"A Lawyer Should Exercise Independent Professional Judgment on Behalf of a Client." (Canon 5, Code of Professional Responsibility).

"The professional judgment of a lawyer should be exercised, within the bounds of the law, solely for the benefit of his client and free of compromising influences and loyalties. Neither his personal interests, *821 the interests of other clients, nor the desires of third persons should be permitted to dilute his loyalty to his client." (EC 5-1, Code of Professional Responsibility).

"A lawyer as adviser furthers, the interest of his client by giving his professional opinion as to what he believes would likely be the ultimate decision of the courts on the matter at hand and by informing his client of the practical effect of such decision. He may continue in the representation of his client even though his client has elected to pursue a course of conduct contrary to the advice of the lawyer so long as he does not thereby knowingly assist the client to engage in illegal conduct or to take a frivolous legal position. * * *." (EC 7-5, Code of Professional Responsibility).

It is inevitable, therefore, that a lawyer sometimes feels awkward or embarrassed in properly fulfilling his role as an advocate. He would be devoid of humility if he did not, as expressed by counsel in his brief, "* * * regret the apparent duty and necessity to present this argument * * *," reflecting unfavorably upon a fellow lawyer. In our mind, however, such does not warrant that we become preoccupied with considerations such as the possibility that our opinions might offend delicate sensitivities or reveal to others less understanding than we, matters that counsel would prefer not be disclosed.

Appellant's third and fourth grounds for transfer are that our decision held that evidence of circumstances showing the ignorance and unfamiliarity of the defendant with financial transactions involving a check is sufficient upon which to base an inference of knowledge and intent to defraud. We fail to understand how the opinion can be so interpreted. We merely determined that Defendant's claim of ignorance did not preclude the trier of the facts from inferring a criminal intent from circumstances reasonably supporting it.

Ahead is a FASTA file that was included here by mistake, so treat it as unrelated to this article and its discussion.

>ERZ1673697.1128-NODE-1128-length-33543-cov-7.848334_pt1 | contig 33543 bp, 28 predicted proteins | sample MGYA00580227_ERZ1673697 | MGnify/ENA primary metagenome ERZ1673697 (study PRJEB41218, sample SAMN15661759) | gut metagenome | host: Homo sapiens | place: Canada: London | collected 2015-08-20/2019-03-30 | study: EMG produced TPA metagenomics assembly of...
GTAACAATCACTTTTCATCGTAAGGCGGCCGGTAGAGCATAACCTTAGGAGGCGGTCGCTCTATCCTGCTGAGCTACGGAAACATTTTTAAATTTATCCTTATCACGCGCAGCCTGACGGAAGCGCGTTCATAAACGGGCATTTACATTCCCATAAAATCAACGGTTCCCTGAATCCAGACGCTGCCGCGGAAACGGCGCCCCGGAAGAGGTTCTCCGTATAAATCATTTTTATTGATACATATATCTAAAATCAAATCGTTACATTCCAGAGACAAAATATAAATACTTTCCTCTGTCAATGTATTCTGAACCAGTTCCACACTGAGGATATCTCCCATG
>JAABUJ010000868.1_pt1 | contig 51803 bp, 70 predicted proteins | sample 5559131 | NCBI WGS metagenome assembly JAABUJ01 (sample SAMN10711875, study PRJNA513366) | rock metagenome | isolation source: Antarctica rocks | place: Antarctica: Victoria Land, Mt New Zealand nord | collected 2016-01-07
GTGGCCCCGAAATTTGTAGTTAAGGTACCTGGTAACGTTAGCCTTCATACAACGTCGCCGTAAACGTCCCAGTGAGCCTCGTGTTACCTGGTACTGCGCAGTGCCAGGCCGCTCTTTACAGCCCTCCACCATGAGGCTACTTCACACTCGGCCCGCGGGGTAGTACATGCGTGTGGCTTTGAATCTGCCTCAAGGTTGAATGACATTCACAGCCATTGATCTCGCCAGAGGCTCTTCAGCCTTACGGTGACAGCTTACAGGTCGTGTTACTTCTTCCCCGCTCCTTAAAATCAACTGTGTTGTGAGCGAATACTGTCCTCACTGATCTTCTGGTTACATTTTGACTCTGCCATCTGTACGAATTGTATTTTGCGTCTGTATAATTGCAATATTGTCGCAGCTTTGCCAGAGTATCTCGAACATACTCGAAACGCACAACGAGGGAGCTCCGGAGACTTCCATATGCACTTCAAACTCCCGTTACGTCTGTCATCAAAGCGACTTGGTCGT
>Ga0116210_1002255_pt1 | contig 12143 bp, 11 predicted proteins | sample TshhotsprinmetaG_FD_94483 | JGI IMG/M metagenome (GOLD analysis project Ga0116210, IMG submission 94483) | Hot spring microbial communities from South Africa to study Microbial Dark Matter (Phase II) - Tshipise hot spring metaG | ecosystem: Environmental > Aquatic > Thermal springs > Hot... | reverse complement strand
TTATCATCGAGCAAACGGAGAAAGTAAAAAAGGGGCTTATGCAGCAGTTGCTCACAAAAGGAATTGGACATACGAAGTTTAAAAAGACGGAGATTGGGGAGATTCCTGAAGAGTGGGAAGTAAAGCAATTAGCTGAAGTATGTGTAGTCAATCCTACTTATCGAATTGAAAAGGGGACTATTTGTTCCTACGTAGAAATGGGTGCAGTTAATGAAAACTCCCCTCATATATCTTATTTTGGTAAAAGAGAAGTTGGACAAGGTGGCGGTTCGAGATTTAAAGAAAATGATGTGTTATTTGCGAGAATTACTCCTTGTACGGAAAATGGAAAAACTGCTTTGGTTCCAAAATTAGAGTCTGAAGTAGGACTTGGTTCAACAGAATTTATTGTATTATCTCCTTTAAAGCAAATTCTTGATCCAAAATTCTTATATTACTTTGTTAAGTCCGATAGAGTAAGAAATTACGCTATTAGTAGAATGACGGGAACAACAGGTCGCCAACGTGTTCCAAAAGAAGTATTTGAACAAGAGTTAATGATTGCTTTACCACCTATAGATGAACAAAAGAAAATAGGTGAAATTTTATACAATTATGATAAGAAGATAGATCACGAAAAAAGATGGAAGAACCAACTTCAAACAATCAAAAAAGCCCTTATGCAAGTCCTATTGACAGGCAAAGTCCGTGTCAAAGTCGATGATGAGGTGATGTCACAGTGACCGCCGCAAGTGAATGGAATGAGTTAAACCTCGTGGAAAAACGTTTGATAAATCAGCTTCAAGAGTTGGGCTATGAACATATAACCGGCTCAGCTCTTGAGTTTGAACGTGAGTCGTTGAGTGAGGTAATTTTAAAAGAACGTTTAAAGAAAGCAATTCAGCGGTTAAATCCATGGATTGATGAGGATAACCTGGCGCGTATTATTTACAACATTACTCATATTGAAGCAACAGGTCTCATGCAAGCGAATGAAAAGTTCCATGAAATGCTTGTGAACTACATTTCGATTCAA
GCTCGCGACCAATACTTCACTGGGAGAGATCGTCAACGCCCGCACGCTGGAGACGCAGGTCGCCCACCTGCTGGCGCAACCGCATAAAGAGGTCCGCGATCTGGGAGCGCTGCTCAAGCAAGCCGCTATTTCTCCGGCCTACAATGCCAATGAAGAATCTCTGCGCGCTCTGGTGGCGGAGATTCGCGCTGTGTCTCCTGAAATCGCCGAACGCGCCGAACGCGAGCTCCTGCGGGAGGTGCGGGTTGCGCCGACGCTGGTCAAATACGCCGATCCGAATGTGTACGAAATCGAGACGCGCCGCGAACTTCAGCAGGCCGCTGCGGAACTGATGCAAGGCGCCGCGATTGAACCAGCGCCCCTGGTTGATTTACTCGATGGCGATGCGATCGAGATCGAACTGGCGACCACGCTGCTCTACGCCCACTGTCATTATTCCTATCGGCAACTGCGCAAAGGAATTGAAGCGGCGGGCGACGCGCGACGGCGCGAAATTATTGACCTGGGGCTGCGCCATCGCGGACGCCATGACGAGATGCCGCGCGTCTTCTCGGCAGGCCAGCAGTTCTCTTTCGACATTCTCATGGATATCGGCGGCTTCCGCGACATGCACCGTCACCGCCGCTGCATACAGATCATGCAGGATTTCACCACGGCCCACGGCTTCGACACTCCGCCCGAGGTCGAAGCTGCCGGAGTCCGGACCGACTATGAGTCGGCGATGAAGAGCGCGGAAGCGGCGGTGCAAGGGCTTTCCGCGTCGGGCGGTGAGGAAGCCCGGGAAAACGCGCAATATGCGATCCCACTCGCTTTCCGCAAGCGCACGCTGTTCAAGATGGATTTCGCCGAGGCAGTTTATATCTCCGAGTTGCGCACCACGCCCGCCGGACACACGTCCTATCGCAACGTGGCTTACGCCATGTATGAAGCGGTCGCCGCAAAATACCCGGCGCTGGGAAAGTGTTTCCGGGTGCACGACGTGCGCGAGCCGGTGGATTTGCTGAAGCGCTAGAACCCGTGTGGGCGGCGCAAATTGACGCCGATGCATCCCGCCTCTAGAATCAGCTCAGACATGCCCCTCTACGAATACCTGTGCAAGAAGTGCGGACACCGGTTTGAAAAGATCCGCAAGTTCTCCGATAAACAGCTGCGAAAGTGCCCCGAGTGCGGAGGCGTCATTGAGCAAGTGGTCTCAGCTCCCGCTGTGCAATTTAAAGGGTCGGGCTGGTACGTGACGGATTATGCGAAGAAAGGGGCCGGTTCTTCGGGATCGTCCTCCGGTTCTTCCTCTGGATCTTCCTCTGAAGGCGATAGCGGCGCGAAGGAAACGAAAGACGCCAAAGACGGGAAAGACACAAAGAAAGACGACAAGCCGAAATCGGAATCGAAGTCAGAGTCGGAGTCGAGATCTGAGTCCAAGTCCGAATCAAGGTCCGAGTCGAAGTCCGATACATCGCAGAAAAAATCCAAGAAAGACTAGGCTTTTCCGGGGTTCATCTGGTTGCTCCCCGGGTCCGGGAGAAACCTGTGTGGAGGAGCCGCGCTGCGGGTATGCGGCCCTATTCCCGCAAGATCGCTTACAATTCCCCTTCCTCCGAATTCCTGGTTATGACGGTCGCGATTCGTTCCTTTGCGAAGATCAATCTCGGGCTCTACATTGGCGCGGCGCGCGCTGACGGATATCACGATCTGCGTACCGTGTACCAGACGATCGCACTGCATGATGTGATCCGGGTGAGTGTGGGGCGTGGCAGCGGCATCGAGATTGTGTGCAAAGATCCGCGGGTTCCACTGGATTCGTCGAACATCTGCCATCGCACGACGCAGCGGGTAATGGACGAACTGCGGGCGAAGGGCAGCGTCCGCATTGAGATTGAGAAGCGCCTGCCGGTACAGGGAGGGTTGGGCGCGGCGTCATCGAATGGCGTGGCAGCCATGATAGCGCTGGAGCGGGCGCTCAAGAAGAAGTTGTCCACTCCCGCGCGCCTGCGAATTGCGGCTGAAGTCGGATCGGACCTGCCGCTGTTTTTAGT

Finally Appellant charges us with having held that the mere leaving of the store by Defendant was "flight," from which guilty knowledge could be reasonably inferred, notwithstanding that he had remained briefly protesting his guilt, following the initial accusation and did not attempt to leave until the police appeared upon the scene. We are aware of no authority that "flight," to be evidence from which a guilty knowledge may be inferred, need occur at the first blush of suspicion. On the contrary, it has been our understanding that whether or not there had been a flight in avoidance or merely an innocent exit, should be determined from the circumstances surrounding the departure. Further, the opinion does not indicate that the defendant's flight was determinative. The evidence was sufficient, although circumstantial, without the flight. The flight, we stated, was reinforcing.

The last two of the foregoing grounds are a re-urging of Appellant's initial arguments, which failed to convince us. We find them equally unpersuasive now. If the petition for rehearing has "merit," which we define for these purposes as "substance warranting a reversal of our prior decision," we fail to find it. The petition, therefore is denied.

ARTERBURN, C.J., and GIVAN and HUNTER, JJ., concur.

DeBRULER, J., votes to grant rehearing.

Some case metadata and case summaries were written with the help of AI, which can produce inaccuracies. You should read the full case before relying on it for legal research purposes.

This site is protected by reCAPTCHA and the Google Privacy Policy and Terms of Service apply.